If pump prices seem high, thank the government
Copley News Service
I read your article on Sasol and its hydrogenation process that makes gas from coal. I even bought 150 shares and thanks to you I now have a $5 per share profit. If this company can produce gas and oil from coal at an equivalent cost of oil at $42 a barrel why won’t Exxon, Shell or Conoco do the same thing? I just paid $3.39 a gallon to fill my tank and that’s obscene. There’s no oil shortage and oil is now $77 a barrel. Can’t the government do something about this calamity? Can’t the government do what Sasol in South Africa did? Our government is failing us.
You must first recognize that we have the best government that money can buy. When I asked a former member of Congress, whom I’ve known for 35 years, how he accumulated so much money on a government salary he commented frankly: “I would guess that 70 percent to 80 percent of my colleagues are on the take and ….” So asking “our government” to encourage the oil industry to lower oil prices is like asking the United Auto Workers to encourage lower wages so General Motors, Ford and Chrysler can sell more cars to consumers.
There are two reasons for record high oil prices. The first reason is the one that sounds good. Refineries all over the country are experiencing record a number of leaks, power failures, breakdowns and labor problems. As a result some 50 to 60 of the nation’s 150 refineries (in 1985 there were 324 oil refineries in the U.S.) had to shut down or lower production this year. And as the fairly tale continues, these problems have created a severe supply shortage that has moved the cost of fuel to record prices at the pump.
To this I say, tommyrot, applesauce, balderdash and a few choice words in poor taste to print. If we really have a fuel shortage how come there aren’t long lines of cars at gas stations waiting to fill their tanks? And why have Exxon, Shell, BP, Chevron, ConocoPhillips, Total and Marathon, which own most of the refineries, continued reporting record profits? Kind of makes one wonder if the refinery breakdowns, leaks, fires, etc. are contrived exaggeration and poppycock and purposefully engineered. And, considering the hundreds of billions of dollars these companies earn, it boggles my imagination that their upkeep is so sloppy. It just gets “curiouser and curiouser.”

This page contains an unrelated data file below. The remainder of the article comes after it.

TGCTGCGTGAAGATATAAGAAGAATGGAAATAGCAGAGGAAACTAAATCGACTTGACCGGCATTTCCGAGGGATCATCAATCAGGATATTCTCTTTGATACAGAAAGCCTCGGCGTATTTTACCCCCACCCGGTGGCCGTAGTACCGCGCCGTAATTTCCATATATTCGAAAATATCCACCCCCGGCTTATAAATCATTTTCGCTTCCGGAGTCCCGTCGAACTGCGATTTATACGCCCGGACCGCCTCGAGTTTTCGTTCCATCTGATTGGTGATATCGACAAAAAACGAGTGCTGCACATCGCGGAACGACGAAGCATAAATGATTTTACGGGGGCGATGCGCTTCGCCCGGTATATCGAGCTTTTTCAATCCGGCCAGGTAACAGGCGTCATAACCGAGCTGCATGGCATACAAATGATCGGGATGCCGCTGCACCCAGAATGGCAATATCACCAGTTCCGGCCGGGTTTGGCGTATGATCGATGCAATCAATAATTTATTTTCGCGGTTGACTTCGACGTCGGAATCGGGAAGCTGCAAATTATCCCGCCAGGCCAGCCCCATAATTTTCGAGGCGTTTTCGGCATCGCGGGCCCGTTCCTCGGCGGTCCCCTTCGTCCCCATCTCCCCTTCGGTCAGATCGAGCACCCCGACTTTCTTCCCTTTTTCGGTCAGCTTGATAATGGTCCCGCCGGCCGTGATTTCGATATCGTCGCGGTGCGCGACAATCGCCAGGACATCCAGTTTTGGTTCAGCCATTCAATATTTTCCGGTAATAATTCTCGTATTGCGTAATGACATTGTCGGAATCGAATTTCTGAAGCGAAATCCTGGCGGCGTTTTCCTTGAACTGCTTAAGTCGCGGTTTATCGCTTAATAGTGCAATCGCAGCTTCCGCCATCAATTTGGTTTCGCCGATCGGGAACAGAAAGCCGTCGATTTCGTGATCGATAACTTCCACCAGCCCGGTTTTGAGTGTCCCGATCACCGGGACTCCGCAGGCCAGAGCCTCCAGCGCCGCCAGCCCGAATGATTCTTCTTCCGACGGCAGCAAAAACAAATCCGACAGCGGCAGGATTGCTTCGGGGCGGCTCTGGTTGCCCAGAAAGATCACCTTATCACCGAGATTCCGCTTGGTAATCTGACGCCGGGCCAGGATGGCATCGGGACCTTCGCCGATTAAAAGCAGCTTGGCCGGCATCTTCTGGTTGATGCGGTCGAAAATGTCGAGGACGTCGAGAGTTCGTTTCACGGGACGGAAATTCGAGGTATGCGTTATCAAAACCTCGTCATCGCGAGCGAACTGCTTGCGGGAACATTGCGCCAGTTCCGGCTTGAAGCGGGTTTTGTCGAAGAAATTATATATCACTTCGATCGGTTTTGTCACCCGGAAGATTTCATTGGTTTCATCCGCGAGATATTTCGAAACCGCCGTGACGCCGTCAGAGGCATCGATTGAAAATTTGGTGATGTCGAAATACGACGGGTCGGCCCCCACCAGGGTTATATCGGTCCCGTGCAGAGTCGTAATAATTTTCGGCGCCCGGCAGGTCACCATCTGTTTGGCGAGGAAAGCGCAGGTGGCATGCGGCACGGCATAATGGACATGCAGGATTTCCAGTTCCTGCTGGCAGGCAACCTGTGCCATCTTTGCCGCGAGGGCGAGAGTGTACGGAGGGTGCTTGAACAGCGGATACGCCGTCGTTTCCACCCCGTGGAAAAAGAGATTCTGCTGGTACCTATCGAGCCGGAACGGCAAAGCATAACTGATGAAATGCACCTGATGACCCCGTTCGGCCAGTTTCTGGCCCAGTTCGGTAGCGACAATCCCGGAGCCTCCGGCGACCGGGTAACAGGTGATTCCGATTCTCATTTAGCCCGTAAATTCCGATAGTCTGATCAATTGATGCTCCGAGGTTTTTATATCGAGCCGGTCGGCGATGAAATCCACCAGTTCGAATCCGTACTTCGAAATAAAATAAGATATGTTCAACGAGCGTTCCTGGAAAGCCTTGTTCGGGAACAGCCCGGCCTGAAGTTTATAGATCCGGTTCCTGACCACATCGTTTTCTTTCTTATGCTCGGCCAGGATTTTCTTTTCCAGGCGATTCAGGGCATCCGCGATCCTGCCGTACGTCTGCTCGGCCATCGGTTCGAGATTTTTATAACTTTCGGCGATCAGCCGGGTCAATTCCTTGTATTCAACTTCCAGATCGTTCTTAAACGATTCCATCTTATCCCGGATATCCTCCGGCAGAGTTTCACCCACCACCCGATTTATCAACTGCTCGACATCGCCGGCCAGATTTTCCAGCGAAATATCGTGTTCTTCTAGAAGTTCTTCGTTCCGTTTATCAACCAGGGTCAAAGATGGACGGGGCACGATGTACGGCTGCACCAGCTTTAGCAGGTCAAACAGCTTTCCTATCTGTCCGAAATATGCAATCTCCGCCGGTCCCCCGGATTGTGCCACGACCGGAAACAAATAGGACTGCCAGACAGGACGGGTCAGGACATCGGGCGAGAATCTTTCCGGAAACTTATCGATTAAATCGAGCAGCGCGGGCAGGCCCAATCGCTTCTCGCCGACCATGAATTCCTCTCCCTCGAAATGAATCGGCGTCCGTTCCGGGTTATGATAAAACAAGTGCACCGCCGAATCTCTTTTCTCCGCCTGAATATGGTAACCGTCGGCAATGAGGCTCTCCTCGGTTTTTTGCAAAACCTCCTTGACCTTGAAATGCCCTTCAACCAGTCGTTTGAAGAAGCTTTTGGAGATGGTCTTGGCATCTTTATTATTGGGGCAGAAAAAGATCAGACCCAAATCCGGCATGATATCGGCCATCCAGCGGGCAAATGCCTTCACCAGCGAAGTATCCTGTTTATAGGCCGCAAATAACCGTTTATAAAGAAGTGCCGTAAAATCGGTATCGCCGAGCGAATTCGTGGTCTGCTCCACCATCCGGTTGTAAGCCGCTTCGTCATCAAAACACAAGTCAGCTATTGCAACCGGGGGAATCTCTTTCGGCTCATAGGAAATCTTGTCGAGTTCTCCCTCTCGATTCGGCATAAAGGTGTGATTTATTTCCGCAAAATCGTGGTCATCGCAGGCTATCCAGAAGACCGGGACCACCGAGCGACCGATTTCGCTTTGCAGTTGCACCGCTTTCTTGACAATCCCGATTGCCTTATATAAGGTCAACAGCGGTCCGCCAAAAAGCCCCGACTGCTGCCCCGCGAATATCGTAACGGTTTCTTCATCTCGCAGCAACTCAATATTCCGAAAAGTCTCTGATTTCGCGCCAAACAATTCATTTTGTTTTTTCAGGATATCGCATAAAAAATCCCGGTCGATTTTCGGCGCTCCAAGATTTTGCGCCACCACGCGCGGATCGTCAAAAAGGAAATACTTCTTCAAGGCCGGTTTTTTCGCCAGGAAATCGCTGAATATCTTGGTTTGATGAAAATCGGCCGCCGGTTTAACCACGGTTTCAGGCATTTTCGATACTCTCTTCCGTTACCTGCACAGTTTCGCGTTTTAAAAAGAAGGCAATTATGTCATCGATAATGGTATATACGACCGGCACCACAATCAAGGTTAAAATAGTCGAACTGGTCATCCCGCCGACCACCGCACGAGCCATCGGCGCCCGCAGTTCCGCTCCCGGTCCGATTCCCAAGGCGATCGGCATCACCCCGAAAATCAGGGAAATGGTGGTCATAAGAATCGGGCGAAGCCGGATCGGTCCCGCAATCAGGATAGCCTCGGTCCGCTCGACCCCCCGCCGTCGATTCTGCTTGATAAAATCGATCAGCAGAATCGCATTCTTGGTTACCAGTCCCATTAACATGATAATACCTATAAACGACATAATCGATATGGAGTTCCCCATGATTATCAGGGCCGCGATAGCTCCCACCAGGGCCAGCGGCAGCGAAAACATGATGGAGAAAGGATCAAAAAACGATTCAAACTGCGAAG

The second reason is not the one that sounds good; rather, it’s the real reason. Remember Vice President Dick Cheney’s secret Task Force meeting with oil executives and lobbyists in 2001? Today, seven years later, the administration still refuses to divulge the names of the 33 or so people who attended. Gas prices then were $1.55 a gallon.
And be mindful that President Bush’s family made their big bucks in the oil industry and that Cheney (the president’s wet nurse) was chief executive officer of Halliburton, the humongous oil and gas service conglomerate.
Now, if you remember reading my column on coal hydrogenation and Sasol, you will recall my comment about Standard Oil of New Jersey, now called Exxon. I wrote that Standard Oil and its American management, between 1938 and 1941, helped Germany to build hydrogenation plants to produce gasoline from coal and that gas fueled German tanks, planes, battleships and supply trucks. And you will recall my comments that Standard Oil was a contributing member of SS chief Heinrich Himmler’s Inner Circle of Friends even as late as 1943.
While Washington tells us that oil prices are too high, I can’t find just one sentence in the Congressional Record that proposes a solution. Fuel prices are high because Big Oil wants them high and they are paying Congress for protection to keep those prices high. Now why would Exxon or Shell want to sell gas at $1.50 a gallon when they can sell it at $3, earning nearly twice as much with little or no increase in cost? The chance that that medicine will find a cure for, cancer, obesity, Alzheimer’s, AIDS and stupidity in the next five years, exceeds by orders of magnitude the probability of gas returning to $1.50 a gallon. So get used to it.